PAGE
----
To Post or Not to Post the NLRB Employee Rights Poster – That Is the Question

By now most employers are aware of the NLRB’s posting rule that requires most private and non-profit employers to post a notice of employee rights by April 30, 2012.  Three recent developments have changed what employers are required to do.

Last Friday, a Federal District Court in South Carolina ruled that the NLRB did not have the authority to implement the posting rule.  That decision arguably only covers South Carolina employers.

Earlier this month, a Federal District Court in the District of Columbia ruled that the NLRB did have the authority to implement the posting rule.  That decision is under appeal.  On April 17, 2012, the District of Columbia Circuit Court of Appeals temporarily enjoined implementation of the posting rule until the Court has fully considered the NLRB’s authority to implement the posting rule on appeal and issues a decision.  A hearing on this appeal is expected to occur in September.

In response to these developments, yesterday afternoon NLRB Chairman Mark Pearce issued a notice stating that the NLRB will delay implementation of the posting rule in light of the injunction and conflicting opinions among the district courts.  Chairman Pearce also stated that the NLRB intends to appeal the South Carolina decision to the Fourth Circuit Court of Appeals.  He believes that the NLRB does have the authority to require employers to post the employee rights notice.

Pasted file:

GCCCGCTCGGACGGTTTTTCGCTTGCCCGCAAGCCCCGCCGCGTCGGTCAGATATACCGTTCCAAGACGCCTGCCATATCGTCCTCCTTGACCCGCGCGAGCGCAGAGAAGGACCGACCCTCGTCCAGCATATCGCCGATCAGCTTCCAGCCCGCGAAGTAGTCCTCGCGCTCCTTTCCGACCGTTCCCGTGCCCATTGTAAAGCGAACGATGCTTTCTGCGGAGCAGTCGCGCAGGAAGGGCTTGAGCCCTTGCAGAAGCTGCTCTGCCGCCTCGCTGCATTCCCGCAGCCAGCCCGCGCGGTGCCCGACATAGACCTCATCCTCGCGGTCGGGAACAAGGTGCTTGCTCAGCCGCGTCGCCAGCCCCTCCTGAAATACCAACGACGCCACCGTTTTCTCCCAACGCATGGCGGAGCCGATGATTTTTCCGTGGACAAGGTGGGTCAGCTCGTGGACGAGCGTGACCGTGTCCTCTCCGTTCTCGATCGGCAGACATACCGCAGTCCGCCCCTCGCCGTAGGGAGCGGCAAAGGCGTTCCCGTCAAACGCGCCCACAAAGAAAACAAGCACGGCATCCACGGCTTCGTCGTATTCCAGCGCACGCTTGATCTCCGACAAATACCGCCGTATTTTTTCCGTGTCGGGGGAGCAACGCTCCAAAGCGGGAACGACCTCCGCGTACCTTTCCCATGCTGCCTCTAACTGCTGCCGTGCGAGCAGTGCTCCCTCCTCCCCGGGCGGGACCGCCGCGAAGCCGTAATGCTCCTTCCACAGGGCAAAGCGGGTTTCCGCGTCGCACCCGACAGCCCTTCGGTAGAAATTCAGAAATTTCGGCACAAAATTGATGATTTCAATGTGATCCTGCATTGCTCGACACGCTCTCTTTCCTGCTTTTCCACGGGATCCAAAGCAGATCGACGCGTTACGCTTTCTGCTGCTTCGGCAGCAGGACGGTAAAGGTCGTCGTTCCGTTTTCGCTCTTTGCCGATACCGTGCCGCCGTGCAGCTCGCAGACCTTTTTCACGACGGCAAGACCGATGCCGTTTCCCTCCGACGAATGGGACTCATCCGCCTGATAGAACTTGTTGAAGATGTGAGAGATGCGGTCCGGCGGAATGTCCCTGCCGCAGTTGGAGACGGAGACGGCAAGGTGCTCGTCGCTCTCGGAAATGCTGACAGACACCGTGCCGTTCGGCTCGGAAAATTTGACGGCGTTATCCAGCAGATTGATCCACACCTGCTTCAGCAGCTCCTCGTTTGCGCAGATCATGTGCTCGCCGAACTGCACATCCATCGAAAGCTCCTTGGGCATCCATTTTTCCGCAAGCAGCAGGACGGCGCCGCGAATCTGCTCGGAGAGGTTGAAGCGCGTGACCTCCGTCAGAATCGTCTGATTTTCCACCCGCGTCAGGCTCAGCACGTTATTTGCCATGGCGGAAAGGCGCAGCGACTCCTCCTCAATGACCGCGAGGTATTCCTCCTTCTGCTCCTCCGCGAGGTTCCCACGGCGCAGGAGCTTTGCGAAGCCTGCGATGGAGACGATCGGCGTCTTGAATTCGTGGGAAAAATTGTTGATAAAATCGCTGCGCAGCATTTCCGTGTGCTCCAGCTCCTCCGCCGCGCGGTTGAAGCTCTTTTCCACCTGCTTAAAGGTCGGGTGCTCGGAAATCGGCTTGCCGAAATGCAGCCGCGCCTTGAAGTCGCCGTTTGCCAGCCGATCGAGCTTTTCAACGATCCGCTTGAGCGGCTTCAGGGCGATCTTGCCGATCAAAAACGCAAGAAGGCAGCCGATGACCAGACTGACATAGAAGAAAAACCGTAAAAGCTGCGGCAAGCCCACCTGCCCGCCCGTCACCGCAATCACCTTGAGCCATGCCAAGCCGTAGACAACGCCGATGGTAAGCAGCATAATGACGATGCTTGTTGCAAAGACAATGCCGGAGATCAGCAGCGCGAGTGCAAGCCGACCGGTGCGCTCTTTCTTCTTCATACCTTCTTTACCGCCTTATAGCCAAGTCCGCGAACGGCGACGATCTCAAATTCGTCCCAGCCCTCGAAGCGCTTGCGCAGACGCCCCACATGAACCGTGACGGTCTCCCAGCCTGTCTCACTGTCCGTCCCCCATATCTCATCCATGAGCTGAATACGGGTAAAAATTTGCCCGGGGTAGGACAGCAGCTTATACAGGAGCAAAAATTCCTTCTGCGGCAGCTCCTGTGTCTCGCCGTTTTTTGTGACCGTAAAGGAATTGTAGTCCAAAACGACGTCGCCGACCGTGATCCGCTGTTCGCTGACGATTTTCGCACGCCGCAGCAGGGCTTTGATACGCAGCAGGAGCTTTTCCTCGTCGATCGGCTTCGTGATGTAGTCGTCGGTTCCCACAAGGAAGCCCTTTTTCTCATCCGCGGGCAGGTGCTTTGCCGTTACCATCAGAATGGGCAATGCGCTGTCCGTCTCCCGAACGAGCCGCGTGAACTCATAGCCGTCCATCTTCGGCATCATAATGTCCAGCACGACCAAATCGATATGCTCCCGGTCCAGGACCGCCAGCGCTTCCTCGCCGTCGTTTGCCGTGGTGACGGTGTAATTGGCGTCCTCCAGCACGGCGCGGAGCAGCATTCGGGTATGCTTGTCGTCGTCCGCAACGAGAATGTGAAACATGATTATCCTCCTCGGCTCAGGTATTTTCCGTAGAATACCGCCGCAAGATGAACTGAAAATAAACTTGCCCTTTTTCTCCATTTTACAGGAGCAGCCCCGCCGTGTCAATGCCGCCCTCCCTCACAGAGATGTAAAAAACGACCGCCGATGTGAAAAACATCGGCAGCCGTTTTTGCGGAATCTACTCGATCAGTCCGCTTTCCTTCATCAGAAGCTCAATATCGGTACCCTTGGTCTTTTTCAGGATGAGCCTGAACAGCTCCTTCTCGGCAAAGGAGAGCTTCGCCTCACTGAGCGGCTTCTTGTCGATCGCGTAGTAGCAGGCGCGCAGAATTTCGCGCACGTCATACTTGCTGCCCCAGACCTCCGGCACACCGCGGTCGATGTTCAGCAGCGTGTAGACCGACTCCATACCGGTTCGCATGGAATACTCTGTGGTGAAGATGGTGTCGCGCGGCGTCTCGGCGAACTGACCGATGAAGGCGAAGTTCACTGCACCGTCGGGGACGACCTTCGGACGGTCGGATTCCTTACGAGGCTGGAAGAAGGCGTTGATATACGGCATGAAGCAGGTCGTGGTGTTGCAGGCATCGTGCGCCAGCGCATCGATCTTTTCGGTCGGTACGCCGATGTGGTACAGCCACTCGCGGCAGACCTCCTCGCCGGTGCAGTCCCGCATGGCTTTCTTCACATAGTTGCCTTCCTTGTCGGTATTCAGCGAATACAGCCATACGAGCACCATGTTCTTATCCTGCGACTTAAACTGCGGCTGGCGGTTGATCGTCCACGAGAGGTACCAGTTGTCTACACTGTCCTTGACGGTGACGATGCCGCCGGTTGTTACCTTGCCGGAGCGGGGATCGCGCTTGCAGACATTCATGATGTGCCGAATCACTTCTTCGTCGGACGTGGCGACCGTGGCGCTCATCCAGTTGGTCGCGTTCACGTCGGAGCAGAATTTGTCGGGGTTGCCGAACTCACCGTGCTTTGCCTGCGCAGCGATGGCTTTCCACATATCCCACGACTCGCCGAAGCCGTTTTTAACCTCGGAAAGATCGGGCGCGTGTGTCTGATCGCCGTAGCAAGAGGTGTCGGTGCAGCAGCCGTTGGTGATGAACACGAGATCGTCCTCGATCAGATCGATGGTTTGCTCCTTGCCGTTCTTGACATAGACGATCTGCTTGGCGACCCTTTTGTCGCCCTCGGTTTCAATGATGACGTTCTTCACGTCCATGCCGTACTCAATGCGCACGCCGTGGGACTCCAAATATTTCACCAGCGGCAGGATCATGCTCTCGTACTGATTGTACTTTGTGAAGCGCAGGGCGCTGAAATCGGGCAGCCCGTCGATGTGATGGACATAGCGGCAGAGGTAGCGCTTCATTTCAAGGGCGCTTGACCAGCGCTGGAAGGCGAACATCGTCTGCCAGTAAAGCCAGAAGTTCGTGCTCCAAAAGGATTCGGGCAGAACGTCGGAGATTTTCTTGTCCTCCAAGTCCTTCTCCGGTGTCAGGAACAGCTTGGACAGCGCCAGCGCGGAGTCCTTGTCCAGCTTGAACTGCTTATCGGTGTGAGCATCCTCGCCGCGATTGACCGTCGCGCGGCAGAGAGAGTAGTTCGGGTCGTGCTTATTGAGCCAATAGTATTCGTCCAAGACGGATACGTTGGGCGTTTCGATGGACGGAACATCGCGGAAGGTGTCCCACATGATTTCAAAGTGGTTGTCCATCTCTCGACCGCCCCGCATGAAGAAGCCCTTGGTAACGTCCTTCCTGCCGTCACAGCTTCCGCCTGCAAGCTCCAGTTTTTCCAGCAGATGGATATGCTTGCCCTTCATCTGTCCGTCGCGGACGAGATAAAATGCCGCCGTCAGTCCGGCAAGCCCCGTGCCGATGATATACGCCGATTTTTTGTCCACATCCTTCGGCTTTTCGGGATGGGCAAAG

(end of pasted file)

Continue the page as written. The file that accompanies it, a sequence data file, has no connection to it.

Takeaway:  The D.C. Circuit Court of Appeals temporary injunction and the statement by NLRB Chairman Pearce make it clear that employers have no obligation to post the employee rights notice while these conflicting court rulings are on appeal.  It now seems likely that this issue will not be decided until later this fall at the earliest.  And it is entirely possible that this issue may go to the U.S. Supreme Court where we would be unlikely to have a decision until at least 2013.  Stay tuned, but don’t put up that poster just yet!

About Michael Miller

Michael is a Chambers-rated attorney in Briggs and Morgan's Employment, Benefits, and Labor group and is head of the firm’s Employment Law Counseling and Compliance practice group. He has 25 years experience counseling employers to prevent unwanted litigation and advises companies of ongoing changes in federal, state and local employment law. Michael advises employers in all areas of employment law including discipline and discharge, leaves of absence, wage and hour compliance, non-compete and confidentiality agreements, affirmative action plans, background checking, and drug/alcohol testing. For Michael's full bio, click here.

Posted on April 19, 2012, in Unions and Labor Law. Bookmark the permalink. Leave a comment.

Comments are closed.